Notice that I have create a special error handler for this kind of message. By sending back a 500 HTTP Error Code we ensure that our error handler will be called. The showNanoError has special processing for Nano messages, then we pass the whole error onto our regular Prog282 error handler. As you recall, it looks like this:

var showError = function(request, ajaxOptions, thrownError) {
    showDebug("Error occurred: = " + ajaxOptions + " " + thrownError);

Clear there are ways to streamline this process, but even if it is overkill, it is nonetheless likely to give you good error support during the development process.



Install erica:

git clone git://
sudo apt-get install erlang

Or, if you want to get into erlang, do this:

sudo apt-get install erlang erlang-doc

Then create something

erica create-webapp
cd myapp
erica push

Create an app called bar:

erica create-webapp appid=bar
cd bar
erica push

A script to install Erica on Linux.


sudo apt-get install erlang


if [ ! -d "$GIT_DIR" ]; then
	/bin/mkdir $GIT_DIR

if [ ! -d "$ERICA_DIR" ]; then
	cd $GIT_DIR
	git clone git://
	cd erica
	sudo make install

# build an app

if [ ! -d "$WORK_DIR" ]; then
	/bin/mkdir $WORK_DIR

if [ ! -d "$APP_DIR" ]; then
	mkdir $APP_DIR
	cd $APP_DIR
	erica create-webapp
	cd myapp
	erica push


To install on Linux:

sudo apt-get install couchdb -y

Or, if you want to try the node version:

npm install -g couchapp

Install CouchApp

Here is how to install CouchApp for use with Node:

npm install -g couchapp

To install couchapp without Node:

When you are done, make sure couchapp.bat or couchapp.exe is on your path. If you installed via Python (rather than the totally stand alone option), this might mean you do add something like this to your path


It will be the scripts directory that holds you couchapp.bat file.

CouchApp Pages set VS90COMNTOOLS=%VS110COMNTOOLS% python-2.7.5.msi pywin32-218.win32-py2.7.exe py2exe-0.6.9.win32-py2.7.exe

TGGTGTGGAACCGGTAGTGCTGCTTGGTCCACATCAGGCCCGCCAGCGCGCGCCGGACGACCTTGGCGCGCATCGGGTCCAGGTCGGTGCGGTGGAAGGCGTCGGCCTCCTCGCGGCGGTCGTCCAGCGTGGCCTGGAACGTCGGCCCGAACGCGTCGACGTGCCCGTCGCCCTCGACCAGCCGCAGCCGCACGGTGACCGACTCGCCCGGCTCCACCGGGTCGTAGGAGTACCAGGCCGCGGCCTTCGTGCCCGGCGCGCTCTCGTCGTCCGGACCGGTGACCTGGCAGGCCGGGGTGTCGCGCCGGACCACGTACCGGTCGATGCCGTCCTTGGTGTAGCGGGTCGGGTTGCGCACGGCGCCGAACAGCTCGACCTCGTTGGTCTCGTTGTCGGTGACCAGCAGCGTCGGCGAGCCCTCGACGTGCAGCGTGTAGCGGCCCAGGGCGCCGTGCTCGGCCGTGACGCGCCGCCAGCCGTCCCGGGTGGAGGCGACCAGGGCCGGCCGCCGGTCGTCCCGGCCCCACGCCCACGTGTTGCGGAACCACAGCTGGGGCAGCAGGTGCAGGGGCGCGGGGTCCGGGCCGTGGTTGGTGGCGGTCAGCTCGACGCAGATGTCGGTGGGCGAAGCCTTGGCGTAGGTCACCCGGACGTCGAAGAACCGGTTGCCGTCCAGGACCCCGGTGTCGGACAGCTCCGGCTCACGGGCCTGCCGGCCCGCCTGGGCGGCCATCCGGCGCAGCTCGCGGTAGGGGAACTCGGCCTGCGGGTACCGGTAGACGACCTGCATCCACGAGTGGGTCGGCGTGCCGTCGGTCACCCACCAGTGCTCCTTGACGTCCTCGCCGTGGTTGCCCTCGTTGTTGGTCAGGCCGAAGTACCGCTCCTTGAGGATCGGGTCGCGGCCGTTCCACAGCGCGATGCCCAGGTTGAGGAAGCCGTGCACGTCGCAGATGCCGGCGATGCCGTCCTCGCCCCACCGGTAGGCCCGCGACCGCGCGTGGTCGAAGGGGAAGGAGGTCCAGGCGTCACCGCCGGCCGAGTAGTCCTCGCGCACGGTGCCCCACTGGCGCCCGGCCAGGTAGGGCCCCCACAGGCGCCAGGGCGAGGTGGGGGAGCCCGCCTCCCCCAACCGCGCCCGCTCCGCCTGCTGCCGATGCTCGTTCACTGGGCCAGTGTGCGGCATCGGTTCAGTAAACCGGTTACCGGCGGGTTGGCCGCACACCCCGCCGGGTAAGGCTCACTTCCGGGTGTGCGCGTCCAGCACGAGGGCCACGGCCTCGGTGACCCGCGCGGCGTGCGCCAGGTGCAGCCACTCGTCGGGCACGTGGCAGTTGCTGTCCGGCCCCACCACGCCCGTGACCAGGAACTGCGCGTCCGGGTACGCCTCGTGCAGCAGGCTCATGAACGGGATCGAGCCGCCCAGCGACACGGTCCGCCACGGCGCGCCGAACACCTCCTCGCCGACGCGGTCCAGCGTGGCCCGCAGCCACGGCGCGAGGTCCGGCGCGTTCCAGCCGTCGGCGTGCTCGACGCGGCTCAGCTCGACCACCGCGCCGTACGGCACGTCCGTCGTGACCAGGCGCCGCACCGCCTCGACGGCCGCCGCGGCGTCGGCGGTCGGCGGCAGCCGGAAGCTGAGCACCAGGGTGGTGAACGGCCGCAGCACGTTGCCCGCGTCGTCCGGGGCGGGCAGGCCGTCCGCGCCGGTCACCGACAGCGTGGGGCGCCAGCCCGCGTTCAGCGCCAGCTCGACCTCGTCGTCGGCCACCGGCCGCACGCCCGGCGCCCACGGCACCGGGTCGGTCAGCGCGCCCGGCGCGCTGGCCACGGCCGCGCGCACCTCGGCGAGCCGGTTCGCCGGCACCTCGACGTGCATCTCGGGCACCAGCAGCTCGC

couchapp init
couchapp push . http://localhost:5984/pages


After the install, set up a tunnel like this. On your remote machine, type this but with your name and address at end:

echo 'ssh -L5984: charlie@'

Now on the remote browser, put this in your browser address bar:


Notes of Interest

CouchDB is not as well documented or as popular as MongoDB or MySql. I like CouchDB for several reasons:

  • It is such a pure JavaScript solution. We are writing JavaScript on the client, on the server, and in the views we define to run inside CouchDB.
  • It uses HTTP and REST as its transport layer.
  • It fully supports JSON
  • I just plain like the feel of it. If I were talented enough to write a database, I feel like I would have at least seriously considered building something like CouchDB. I like the way it works. It feels both efficient and “cool” to me. I get an “Oh wow” feeling when using it.

I don’t think either CouchDB or MongoDB are built in JavaScript. However, CouchDB views are written in JavaScript. We are using JavaScript to create the equivalent of SQL queries.

Here is an example of writing JavaScript with MongoDB that is certainly similar to what I like about writing JavaScript queries (views) in CouchDB:

My understanding is that MongoDB uses a wire protocol usually built on TCP/IP as its default transport, while CouchDB uses REST and HTTP as its default transport layer: